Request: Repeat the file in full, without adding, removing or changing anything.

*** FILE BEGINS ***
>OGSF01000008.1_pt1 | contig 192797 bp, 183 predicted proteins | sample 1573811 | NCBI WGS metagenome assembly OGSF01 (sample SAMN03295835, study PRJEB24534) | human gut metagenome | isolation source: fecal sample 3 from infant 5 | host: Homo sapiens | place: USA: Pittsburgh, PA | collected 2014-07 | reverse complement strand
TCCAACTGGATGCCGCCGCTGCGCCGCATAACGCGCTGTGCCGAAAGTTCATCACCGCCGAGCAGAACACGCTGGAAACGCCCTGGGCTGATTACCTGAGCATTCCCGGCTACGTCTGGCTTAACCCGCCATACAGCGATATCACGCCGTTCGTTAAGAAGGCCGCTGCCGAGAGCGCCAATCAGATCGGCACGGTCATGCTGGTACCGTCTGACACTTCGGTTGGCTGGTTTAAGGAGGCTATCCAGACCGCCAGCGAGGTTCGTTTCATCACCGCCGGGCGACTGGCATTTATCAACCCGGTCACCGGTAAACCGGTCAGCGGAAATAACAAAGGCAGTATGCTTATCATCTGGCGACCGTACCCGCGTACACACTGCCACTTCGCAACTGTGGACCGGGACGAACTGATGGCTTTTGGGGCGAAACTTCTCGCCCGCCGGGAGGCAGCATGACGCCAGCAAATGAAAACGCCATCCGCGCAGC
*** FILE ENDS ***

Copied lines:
>OGSF01000008.1_pt1 | contig 192797 bp, 183 predicted proteins | sample 1573811 | NCBI WGS metagenome assembly OGSF01 (sample SAMN03295835, study PRJEB24534) | human gut metagenome | isolation source: fecal sample 3 from infant 5 | host: Homo sapiens | place: USA: Pittsburgh, PA | collected 2014-07 | reverse complement strand
TCCAACTGGATGCCGCCGCTGCGCCGCATAACGCGCTGTGCCGAAAGTTCATCACCGCCGAGCAGAACACGCTGGAAACGCCCTGGGCTGATTACCTGAGCATTCCCGGCTACGTCTGGCTTAACCCGCCATACAGCGATATCACGCCGTTCGTTAAGAAGGCCGCTGCCGAGAGCGCCAATCAGATCGGCACGGTCATGCTGGTACCGTCTGACACTTCGGTTGGCTGGTTTAAGGAGGCTATCCAGACCGCCAGCGAGGTTCGTTTCATCACCGCCGGGCGACTGGCATTTATCAACCCGGTCACCGGTAAACCGGTCAGCGGAAATAACAAAGGCAGTATGCTTATCATCTGGCGACCGTACCCGCGTACACACTGCCACTTCGCAACTGTGGACCGGGACGAACTGATGGCTTTTGGGGCGAAACTTCTCGCCCGCCGGGAGGCAGCATGACGCCAGCAAATGAAAACGCCATCCGCGCAGC